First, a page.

By Madelaine B. Miraflor
The Department of Agriculture (DA) has resurrected its rice self-sufficiency target three months after Agriculture Secretary William Dar said the Philippine government prefers to measure the country’s rice adequacy level amid a liberalized regime.
In a statement, Dar said that amid the tightening global food supply due to the coronavirus disease 2019 (COVID-19) pandemic, his agency is now bent to raise the country’s rice sufficiency level from 87 percent to 93 percent by the end of this year.
To recall, it was just in January when Dar said the country will no longer mea¬sure the country’s rice self-sufficiency status and will instead refer to it as rice adequacy level.
“We should be technically using [the term] rice adequacy level. We don’t want to be misunderstood,” Dar said in an earlier interview.
During the time of former Agriculture Secretary Emmanuel Piñol, the Philippines was still aiming for a nearly 100 percent rice self-sufficiency status, a scenario where the country no longer has to import.
But with Rice Tariffication Law, which allowed the unimpeded rice importation, the government already abandoned such dream, with even Piñol saying that having a 100 percent rice self-sufficiency status “no longer makes sense.”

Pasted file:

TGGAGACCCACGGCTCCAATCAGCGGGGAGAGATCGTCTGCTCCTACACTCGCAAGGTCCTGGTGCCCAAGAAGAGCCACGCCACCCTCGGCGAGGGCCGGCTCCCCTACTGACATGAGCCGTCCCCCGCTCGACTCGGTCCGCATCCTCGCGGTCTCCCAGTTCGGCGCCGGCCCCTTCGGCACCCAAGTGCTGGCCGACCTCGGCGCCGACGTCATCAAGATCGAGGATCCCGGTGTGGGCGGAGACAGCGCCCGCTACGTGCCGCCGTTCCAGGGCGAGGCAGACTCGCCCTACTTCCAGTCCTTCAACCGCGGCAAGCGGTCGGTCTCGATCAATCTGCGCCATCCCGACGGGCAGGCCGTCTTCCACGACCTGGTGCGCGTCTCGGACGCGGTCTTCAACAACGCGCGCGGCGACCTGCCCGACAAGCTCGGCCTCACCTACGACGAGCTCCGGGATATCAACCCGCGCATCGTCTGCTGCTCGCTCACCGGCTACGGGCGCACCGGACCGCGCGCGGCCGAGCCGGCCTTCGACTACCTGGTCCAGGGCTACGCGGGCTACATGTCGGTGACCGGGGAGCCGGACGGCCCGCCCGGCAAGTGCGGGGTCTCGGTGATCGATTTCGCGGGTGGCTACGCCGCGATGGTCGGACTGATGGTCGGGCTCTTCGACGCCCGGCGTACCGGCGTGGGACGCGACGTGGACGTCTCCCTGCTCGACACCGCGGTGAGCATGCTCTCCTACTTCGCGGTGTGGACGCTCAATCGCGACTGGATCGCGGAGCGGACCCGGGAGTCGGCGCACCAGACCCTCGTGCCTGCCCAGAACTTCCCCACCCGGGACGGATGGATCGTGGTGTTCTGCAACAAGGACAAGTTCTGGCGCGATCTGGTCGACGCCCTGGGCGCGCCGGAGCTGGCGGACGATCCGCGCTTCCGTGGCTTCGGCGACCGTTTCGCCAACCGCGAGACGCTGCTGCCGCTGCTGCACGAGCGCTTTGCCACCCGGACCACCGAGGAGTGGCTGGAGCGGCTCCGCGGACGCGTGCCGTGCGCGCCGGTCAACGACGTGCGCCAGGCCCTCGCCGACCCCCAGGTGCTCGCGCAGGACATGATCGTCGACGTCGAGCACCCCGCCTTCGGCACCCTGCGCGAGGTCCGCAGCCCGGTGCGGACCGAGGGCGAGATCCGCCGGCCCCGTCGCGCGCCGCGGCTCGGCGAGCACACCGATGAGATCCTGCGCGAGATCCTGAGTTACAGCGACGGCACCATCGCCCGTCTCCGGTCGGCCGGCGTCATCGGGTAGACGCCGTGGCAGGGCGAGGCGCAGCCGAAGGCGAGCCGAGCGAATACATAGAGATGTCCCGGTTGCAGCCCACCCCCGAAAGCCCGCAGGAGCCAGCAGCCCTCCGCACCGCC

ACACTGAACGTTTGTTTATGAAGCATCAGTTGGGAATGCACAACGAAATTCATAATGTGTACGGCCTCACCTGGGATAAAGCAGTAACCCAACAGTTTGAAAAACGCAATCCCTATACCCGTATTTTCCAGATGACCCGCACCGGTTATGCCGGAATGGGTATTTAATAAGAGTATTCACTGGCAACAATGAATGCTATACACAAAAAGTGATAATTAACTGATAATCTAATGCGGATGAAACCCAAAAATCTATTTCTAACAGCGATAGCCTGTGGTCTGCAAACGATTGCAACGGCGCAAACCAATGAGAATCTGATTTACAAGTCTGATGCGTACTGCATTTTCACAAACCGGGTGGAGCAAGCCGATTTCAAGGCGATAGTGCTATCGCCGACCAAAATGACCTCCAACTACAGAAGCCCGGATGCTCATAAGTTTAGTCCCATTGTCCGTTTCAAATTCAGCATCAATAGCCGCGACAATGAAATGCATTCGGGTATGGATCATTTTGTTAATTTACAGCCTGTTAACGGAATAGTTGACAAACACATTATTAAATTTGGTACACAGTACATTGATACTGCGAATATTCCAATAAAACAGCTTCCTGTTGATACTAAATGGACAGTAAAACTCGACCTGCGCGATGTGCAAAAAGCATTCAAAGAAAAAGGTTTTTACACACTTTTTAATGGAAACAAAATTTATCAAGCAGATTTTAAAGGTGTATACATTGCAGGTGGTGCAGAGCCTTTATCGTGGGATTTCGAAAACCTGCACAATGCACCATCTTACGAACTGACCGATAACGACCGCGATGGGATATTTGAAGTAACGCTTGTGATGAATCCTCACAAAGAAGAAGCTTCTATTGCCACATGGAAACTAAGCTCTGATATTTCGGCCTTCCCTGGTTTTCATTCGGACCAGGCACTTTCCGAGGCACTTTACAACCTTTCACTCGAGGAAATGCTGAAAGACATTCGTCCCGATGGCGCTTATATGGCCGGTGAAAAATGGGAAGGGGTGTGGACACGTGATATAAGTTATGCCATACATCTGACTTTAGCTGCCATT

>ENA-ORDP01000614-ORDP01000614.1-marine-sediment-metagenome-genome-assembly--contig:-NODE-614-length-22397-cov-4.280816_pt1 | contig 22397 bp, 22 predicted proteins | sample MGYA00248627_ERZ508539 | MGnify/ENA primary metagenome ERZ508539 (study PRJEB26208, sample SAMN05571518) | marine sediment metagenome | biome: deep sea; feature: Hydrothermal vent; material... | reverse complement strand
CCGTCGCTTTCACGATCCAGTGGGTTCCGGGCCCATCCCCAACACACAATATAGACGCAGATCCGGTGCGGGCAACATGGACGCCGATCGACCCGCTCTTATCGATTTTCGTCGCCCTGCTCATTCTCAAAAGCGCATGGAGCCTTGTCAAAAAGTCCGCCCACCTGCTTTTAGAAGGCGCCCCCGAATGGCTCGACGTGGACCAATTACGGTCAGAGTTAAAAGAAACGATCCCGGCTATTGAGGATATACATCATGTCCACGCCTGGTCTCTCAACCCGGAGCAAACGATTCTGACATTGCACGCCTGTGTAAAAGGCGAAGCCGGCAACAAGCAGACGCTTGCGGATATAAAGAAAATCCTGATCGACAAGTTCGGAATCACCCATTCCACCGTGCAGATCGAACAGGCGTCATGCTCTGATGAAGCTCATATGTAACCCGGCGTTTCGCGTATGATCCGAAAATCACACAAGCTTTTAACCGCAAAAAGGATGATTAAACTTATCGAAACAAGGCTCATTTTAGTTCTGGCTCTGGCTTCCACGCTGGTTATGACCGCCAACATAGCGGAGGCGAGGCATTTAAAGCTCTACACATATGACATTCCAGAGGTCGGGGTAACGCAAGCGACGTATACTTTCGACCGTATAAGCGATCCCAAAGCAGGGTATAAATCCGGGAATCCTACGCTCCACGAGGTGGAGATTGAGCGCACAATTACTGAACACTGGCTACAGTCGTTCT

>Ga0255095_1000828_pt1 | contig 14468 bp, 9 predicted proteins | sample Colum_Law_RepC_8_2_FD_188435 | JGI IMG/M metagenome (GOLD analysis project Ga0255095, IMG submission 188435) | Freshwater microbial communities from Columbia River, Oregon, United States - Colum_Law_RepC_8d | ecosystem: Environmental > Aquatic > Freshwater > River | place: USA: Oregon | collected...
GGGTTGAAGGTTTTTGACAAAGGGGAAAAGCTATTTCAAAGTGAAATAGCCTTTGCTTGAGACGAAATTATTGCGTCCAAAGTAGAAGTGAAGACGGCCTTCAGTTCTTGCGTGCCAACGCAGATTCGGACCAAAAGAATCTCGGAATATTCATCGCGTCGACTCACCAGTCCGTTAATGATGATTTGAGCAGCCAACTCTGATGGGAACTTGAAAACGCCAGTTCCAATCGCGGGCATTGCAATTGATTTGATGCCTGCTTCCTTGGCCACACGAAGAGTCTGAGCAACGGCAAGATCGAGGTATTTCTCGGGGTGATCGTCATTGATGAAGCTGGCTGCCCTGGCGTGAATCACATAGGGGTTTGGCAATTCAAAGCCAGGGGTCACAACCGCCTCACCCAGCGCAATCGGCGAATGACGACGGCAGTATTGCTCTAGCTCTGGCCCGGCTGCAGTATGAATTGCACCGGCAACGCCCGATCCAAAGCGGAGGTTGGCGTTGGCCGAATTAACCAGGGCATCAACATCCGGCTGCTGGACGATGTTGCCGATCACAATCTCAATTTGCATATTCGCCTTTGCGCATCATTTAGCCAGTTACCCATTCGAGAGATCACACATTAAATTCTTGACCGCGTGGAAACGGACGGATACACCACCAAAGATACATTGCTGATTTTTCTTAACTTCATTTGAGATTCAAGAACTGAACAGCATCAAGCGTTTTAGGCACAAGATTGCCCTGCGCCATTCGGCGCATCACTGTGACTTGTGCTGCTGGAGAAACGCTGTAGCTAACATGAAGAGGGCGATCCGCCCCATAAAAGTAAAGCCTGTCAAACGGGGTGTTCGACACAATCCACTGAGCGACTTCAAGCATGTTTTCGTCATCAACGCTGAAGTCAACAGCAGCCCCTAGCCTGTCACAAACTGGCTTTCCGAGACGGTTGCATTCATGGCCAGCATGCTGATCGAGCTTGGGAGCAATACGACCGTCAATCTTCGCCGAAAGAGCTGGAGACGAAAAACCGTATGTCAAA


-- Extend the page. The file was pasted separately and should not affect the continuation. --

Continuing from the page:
Data from the Philippine Statistics Authority (PSA) showed that Philippines’ rice self-sufficiency went down to 86.17 percent in 2018, lower than the country’s 93.4 percent rice self-sufficiency status in the previous year.
This, while the country is getting more and more dependent on imported rice. In fact, the Philippines’ import dependency ratio (IDR) for rice increased to 13.83 percent in 2018 from its 2017 ratio of 6.56 percent. This indicates that 13.83 percent of the country’s supply of rice came from imports.
“Given an additional budget, we will be able to produce more rice, thereby increasing our sufficiency from the present level of 87 percent to 93 percent,” Dar said on Thursday.
“We have requested an additional ₱8.5 billion for a rice resiliency project, that is part of a ₱31-billion supplemental budget to bankroll our Plant, Plant, Plant Program or Ahon Lahat, Pagkaing Sapat (ALPAS) Covid-19 program,” he added.